Released this past weekend, Mission: Impossible – Dead Reckoning Part 1 is the latest in the Tom Cruise-starring Mission: Impossible films, the first of which was released way back in 1996. The franchise remains quite healthy and, if anything, seems to be finding its proper niche in the world of your James Bond-Ian type films.
Here’s the movie’s trailer:
I’m a fan of the series for the most part and have enjoyed almost all the releases, including this one. It is a slickly made film that never seems to slow down but like some of the other features, it works best when you put your mind into neutral and simply accept what’s being played before you and enjoy the earnestness -and at times hair-raising stunts- Tom Cruise does.
Despite a strong ensemble cast, Cruise as Ethan Hunt is the show… usually… in each of these movie but often we’re given some great scenes with the other actors. Alas, in the case of Dead Reckoning Part 1, unfortunately Rebecca Ferguson, Ving Rahmes, Vanessa Kirby, and Simon Pegg this time around don’t have a ton of stuff to do. Perhaps Ms. Ferguson fares the best and Simon Pegg the worst (while he gets one exciting scene early on in an airport -no spoilers- he’s otherwise doing not all that much but following Hunt around).
Someone who does get to appear before the camera quite a bit is newcomer to the series Haley Atwell as Grace, a master thief that has gotten in over her head and whom Ethan Hunt is constantly after.
The movie is long, clocking in at two hours and forty three minutes, but the plot is, alas, somewhat underwhelming.
In the movie’s opening minutes we follow a Russian submarine on what will turn out to be its last run. It carries within it a sophisticated artificial intelligence program activated by a pair of interlocking keys. Something goes very wrong and the submarine is sunk and, a short time later, it appears the artificial intelligence is all over the world and is intent on getting the interlocking keys… along with seemingly all intelligence agencies.
Here’s the bad: After we get this setup, the movie goes from scene to scene as Hunt and his team -but mostly Hunt and Grace- get the key, lose the key, lose each other, find each other, get the key and lose the key again, and on and on to the end.
It pains me to say this but that’s what this film boils down to: Who has the key and what crazy ass stunt does Ethan Hunt have to do to try to get it back.
Again, though: At least there’s a great deal of skill in the telling of this admittedly undernourished story and things are exciting as they progress but you’ll forgive me if I’m not as impressed with the story as I wanted to be.
As a writer, and one who has dealt with the idea of artificial intelligence, perhaps I’m a little down on this because I’ve been there and done that, but it feels like the meat of the story was being held back for Dead Reckoning Part 2, which hopefully gets done soon. I don’t know how the current SAG writers and actors strike will impact the making of this film but I imagine like many other works out there, even those in mid-production, they will shut down until those issues are resolved.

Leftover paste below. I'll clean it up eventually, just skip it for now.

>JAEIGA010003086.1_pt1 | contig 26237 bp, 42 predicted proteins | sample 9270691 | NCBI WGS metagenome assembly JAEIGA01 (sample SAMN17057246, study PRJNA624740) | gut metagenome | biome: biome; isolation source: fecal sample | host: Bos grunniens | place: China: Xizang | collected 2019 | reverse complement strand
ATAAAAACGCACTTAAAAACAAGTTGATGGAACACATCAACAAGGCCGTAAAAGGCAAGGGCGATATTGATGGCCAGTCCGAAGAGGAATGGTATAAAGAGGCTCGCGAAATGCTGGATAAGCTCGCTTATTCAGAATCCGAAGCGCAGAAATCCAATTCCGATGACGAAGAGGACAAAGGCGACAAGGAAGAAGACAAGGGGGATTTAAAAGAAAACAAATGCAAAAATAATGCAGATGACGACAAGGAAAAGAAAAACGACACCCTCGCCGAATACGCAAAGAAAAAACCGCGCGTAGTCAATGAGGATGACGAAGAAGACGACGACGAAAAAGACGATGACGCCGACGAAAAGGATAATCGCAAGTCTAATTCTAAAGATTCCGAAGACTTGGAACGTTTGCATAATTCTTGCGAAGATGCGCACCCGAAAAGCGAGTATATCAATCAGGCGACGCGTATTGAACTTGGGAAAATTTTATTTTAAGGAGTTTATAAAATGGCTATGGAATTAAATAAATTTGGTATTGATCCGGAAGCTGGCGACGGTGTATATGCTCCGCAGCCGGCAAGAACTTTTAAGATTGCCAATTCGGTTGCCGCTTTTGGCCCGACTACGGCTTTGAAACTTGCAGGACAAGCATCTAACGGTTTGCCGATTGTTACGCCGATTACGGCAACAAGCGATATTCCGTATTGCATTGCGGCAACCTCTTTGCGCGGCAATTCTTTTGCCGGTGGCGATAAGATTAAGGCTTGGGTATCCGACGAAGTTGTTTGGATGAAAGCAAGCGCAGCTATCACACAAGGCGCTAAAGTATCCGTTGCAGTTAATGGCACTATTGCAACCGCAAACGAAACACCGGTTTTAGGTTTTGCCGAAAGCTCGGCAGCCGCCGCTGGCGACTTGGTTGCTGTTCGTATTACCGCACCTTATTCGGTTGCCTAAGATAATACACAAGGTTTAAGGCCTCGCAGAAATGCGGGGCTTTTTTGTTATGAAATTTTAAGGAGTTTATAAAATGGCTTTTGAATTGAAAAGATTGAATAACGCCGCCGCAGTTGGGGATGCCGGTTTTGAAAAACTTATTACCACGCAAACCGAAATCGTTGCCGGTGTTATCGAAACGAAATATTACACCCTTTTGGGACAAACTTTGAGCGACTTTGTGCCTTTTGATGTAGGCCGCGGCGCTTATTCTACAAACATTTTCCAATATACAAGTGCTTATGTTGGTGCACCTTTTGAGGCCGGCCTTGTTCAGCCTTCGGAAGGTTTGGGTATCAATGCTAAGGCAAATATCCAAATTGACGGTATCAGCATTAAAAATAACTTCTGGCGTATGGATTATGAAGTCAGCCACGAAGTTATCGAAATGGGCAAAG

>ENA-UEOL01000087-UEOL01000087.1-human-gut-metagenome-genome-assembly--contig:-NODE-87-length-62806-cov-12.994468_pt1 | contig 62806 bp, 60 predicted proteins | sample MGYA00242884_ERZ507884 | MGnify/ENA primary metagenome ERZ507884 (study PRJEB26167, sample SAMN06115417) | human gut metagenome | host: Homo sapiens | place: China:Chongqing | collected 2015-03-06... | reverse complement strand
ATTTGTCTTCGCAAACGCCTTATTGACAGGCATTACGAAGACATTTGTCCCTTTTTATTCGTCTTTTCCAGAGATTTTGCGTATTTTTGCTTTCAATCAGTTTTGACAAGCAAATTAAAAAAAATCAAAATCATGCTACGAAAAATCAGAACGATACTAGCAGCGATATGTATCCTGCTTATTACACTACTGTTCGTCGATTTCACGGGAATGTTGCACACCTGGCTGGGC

Either way, I still recommend this film. It’s a fun, at times preposterous action/adventure film which will entertain you… provided you don’t think to hard about how little plot there actually is.
I do have a couple of ideas as to where the next film might go and, for the heck of it, I’ll get into them. I could be totally off but here come my thoughts.
After, of course, some…
MAJOR SPOILERS FOLLOW
Mission: Impossible – Dead Reckoning Part 1, as I mentioned above, involves the hunt for a key that supposedly will unlock a powerful artificial intelligence computer within a sunken Russian submarine.
The thing that struck me, however, was that it appeared the artificial intelligence was behind the attack on the submarine itself, which resulted in its sinking.
However, we come to find the A.I. is already spread out through the world and doing all kinds of things, including trying to find that key and a way into the submarine’s computer programming. It is stated this is so that it can get the main programming, I guess, which might deactivate it.
Or does it?
I couldn’t help but think, once the film was done, that the whole attack on the submarine didn’t make a whole lot of sense. Why attack itself? And why do so in such a half-assed way that resulted in the sub -and the program- being potentially intact on the sea floor and ready to be recovered? How exactly did the keys get recovered from the bodies of the submariners and how did they get split up to where two different parties had them (this too is explained in the course of the film… the bodies somehow left the sub and floated to the surface/ice and were there and recovered afterwards).
It just… I dunno. It doesn’t make a lot of sense to me. That the submarine could be knocked out in such a way that the bodies got out so nicely?
If the screenwriters leave it at that, it will leave me with some rather massive things to simply accept.
However… what if there are two artificial intelligence programs out there, fighting against each other? Perhaps one is a United States A.I., the other the Russian one.
What if one of the A.I.s was the one that sabotaged the Russian submarine and got it to attack itself as shown in the opening minutes of the film? What if the other A.I. was the one that managed to get the corpses out, so that its masters could retrieve the key… and then fight off the other A.I. that was responsible for the attack?
I’m obviously just spitballing here but that would be a fascinating twist to find in the second film… if it is something that’s coming.